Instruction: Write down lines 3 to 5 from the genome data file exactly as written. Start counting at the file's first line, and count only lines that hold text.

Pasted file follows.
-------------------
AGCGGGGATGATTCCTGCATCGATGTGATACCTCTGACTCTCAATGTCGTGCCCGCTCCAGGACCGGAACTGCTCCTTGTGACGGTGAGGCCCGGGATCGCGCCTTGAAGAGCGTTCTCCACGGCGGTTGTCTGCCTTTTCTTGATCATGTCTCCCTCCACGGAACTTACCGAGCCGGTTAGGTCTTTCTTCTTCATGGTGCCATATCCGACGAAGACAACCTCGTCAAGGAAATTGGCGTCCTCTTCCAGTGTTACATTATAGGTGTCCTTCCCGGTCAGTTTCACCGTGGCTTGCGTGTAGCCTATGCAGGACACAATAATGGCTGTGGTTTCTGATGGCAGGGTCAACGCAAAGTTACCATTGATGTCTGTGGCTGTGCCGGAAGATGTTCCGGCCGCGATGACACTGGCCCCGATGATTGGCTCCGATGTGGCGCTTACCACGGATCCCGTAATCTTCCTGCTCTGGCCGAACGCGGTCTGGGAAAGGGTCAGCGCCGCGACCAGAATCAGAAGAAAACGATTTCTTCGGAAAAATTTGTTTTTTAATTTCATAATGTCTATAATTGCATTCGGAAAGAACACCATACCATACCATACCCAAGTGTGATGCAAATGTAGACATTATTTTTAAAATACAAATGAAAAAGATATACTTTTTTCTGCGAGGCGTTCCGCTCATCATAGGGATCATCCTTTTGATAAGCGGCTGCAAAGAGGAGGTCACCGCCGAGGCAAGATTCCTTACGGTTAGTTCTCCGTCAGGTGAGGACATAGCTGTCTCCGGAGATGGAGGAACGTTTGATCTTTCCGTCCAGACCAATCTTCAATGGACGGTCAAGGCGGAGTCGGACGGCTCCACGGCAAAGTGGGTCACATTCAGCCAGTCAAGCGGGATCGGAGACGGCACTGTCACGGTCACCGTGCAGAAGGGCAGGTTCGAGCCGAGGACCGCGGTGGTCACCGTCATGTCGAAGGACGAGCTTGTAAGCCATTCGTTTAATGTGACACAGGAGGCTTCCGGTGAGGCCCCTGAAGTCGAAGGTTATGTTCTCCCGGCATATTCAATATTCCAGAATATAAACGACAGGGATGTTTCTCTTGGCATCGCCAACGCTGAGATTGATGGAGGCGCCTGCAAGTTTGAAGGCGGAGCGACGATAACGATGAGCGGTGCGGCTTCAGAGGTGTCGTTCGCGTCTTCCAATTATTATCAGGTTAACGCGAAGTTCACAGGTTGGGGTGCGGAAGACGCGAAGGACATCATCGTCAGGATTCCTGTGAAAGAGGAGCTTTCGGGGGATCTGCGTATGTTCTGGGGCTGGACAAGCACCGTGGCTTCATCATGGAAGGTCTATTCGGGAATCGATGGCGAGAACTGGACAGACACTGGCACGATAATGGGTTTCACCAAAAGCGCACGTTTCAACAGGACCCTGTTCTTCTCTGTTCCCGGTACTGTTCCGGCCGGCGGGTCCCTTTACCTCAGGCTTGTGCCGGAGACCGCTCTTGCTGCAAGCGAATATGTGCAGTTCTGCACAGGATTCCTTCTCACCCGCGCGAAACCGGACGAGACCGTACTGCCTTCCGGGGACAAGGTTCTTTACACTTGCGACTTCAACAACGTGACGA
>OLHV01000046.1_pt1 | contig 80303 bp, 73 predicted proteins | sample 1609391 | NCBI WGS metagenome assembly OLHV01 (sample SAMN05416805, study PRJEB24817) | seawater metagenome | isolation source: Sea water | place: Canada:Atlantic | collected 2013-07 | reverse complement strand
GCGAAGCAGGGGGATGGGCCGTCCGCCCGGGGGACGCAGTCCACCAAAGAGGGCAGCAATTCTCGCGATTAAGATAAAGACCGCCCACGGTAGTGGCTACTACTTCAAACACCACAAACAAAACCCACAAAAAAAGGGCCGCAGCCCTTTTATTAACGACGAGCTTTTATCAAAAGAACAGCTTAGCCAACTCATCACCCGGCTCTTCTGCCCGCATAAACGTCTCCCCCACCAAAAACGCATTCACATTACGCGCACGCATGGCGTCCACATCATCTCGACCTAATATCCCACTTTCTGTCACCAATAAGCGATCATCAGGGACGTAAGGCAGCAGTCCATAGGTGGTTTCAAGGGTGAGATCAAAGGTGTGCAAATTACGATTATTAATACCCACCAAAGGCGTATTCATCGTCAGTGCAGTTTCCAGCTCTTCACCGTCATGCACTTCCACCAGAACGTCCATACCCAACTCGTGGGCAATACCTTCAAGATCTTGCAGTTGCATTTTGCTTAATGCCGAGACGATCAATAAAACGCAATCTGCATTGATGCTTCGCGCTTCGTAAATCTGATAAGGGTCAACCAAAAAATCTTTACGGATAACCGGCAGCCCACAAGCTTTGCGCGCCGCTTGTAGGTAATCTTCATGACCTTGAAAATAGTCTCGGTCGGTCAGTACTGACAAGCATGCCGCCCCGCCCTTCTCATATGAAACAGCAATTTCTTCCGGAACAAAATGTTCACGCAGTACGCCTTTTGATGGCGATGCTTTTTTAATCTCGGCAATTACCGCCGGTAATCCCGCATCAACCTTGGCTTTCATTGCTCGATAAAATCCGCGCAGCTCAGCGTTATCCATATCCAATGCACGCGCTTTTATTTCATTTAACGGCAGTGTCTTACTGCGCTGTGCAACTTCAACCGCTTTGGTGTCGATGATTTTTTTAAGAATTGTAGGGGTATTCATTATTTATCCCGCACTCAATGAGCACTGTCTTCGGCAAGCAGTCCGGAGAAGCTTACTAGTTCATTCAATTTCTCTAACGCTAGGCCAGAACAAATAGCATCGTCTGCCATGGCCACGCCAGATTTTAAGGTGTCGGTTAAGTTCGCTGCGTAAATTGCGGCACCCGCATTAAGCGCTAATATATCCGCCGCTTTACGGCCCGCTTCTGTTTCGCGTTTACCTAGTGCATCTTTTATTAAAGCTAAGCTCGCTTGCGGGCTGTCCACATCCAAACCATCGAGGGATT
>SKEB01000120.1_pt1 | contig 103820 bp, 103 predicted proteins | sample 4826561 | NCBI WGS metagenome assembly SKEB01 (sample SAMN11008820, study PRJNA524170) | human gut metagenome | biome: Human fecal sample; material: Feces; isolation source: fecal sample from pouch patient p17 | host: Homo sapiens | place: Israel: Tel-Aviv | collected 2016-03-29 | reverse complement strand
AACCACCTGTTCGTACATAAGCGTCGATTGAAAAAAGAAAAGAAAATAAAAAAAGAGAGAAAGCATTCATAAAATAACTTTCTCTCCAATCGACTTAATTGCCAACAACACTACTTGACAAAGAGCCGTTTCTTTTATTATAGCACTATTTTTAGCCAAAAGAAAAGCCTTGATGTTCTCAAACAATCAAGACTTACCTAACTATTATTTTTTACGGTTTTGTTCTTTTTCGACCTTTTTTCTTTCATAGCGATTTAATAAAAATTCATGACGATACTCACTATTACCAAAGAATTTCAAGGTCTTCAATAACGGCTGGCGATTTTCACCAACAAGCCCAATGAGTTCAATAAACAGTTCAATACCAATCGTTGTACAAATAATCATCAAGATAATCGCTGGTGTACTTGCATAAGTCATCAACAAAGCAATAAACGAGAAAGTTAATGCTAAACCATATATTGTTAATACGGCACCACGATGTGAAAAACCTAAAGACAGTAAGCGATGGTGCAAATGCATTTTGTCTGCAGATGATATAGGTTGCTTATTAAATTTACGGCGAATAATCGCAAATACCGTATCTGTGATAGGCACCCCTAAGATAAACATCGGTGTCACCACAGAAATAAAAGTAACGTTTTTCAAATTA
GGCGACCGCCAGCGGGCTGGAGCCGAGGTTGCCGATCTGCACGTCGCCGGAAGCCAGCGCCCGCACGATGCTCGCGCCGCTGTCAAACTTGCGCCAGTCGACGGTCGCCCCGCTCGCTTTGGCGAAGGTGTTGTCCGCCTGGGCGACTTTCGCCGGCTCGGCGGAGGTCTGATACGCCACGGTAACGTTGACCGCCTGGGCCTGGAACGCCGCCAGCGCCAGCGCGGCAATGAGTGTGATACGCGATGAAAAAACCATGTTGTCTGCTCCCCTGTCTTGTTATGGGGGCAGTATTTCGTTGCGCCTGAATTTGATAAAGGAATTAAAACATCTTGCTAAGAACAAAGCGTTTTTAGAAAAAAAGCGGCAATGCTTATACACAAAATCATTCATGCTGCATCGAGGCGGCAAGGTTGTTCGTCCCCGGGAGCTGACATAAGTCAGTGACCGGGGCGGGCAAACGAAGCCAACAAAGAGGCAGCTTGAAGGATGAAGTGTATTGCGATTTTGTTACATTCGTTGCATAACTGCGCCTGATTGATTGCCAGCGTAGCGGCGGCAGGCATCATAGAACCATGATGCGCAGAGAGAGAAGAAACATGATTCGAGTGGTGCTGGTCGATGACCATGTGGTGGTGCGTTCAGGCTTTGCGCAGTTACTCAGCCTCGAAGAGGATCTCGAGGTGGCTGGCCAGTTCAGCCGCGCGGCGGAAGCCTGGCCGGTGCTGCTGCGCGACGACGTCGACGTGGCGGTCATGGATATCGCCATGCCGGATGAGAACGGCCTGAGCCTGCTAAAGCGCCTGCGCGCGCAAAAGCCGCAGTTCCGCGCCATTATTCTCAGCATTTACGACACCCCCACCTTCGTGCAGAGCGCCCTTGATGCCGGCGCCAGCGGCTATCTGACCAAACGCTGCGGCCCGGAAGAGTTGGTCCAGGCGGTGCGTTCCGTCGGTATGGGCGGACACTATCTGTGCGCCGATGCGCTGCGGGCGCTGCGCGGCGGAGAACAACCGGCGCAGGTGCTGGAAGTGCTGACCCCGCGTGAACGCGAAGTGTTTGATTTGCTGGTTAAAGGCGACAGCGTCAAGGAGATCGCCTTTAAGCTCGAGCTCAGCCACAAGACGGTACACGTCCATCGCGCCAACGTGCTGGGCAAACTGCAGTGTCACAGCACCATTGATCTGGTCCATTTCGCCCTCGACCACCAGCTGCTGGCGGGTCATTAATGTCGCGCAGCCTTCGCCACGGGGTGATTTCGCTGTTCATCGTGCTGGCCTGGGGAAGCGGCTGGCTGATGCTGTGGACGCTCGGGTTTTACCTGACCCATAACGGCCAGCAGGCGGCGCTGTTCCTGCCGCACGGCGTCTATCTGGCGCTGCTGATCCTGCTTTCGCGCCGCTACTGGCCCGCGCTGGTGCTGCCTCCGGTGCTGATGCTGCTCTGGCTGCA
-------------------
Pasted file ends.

GCGAAGCAGGGGGATGGGCCGTCCGCCCGGGGGACGCAGTCCACCAAAGAGGGCAGCAATTCTCGCGATTAAGATAAAGACCGCCCACGGTAGTGGCTACTACTTCAAACACCACAAACAAAACCCACAAAAAAAGGGCCGCAGCCCTTTTATTAACGACGAGCTTTTATCAAAAGAACAGCTTAGCCAACTCATCACCCGGCTCTTCTGCCCGCATAAACGTCTCCCCCACCAAAAACGCATTCACATTACGCGCACGCATGGCGTCCACATCATCTCGACCTAATATCCCACTTTCTGTCACCAATAAGCGATCATCAGGGACGTAAGGCAGCAGTCCATAGGTGGTTTCAAGGGTGAGATCAAAGGTGTGCAAATTACGATTATTAATACCCACCAAAGGCGTATTCATCGTCAGTGCAGTTTCCAGCTCTTCACCGTCATGCACTTCCACCAGAACGTCCATACCCAACTCGTGGGCAATACCTTCAAGATCTTGCAGTTGCATTTTGCTTAATGCCGAGACGATCAATAAAACGCAATCTGCATTGATGCTTCGCGCTTCGTAAATCTGATAAGGGTCAACCAAAAAATCTTTACGGATAACCGGCAGCCCACAAGCTTTGCGCGCCGCTTGTAGGTAATCTTCATGACCTTGAAAATAGTCTCGGTCGGTCAGTACTGACAAGCATGCCGCCCCGCCCTTCTCATATGAAACAGCAATTTCTTCCGGAACAAAATGTTCACGCAGTACGCCTTTTGATGGCGATGCTTTTTTAATCTCGGCAATTACCGCCGGTAATCCCGCATCAACCTTGGCTTTCATTGCTCGATAAAATCCGCGCAGCTCAGCGTTATCCATATCCAATGCACGCGCTTTTATTTCATTTAACGGCAGTGTCTTACTGCGCTGTGCAACTTCAACCGCTTTGGTGTCGATGATTTTTTTAAGAATTGTAGGGGTATTCATTATTTATCCCGCACTCAATGAGCACTGTCTTCGGCAAGCAGTCCGGAGAAGCTTACTAGTTCATTCAATTTCTCTAACGCTAGGCCAGAACAAATAGCATCGTCTGCCATGGCCACGCCAGATTTTAAGGTGTCGGTTAAGTTCGCTGCGTAAATTGCGGCACCCGCATTAAGCGCTAATATATCCGCCGCTTTACGGCCCGCTTCTGTTTCGCGTTTACCTAGTGCATCTTTTATTAAAGCTAAGCTCGCTTGCGGGCTGTCCACATCCAAACCATCGAGGGATT
>SKEB01000120.1_pt1 | contig 103820 bp, 103 predicted proteins | sample 4826561 | NCBI WGS metagenome assembly SKEB01 (sample SAMN11008820, study PRJNA524170) | human gut metagenome | biome: Human fecal sample; material: Feces; isolation source: fecal sample from pouch patient p17 | host: Homo sapiens | place: Israel: Tel-Aviv | collected 2016-03-29 | reverse complement strand
AACCACCTGTTCGTACATAAGCGTCGATTGAAAAAAGAAAAGAAAATAAAAAAAGAGAGAAAGCATTCATAAAATAACTTTCTCTCCAATCGACTTAATTGCCAACAACACTACTTGACAAAGAGCCGTTTCTTTTATTATAGCACTATTTTTAGCCAAAAGAAAAGCCTTGATGTTCTCAAACAATCAAGACTTACCTAACTATTATTTTTTACGGTTTTGTTCTTTTTCGACCTTTTTTCTTTCATAGCGATTTAATAAAAATTCATGACGATACTCACTATTACCAAAGAATTTCAAGGTCTTCAATAACGGCTGGCGATTTTCACCAACAAGCCCAATGAGTTCAATAAACAGTTCAATACCAATCGTTGTACAAATAATCATCAAGATAATCGCTGGTGTACTTGCATAAGTCATCAACAAAGCAATAAACGAGAAAGTTAATGCTAAACCATATATTGTTAATACGGCACCACGATGTGAAAAACCTAAAGACAGTAAGCGATGGTGCAAATGCATTTTGTCTGCAGATGATATAGGTTGCTTATTAAATTTACGGCGAATAATCGCAAATACCGTATCTGTGATAGGCACCCCTAAGATAAACATCGGTGTCACCACAGAAATAAAAGTAACGTTTTTCAAATTA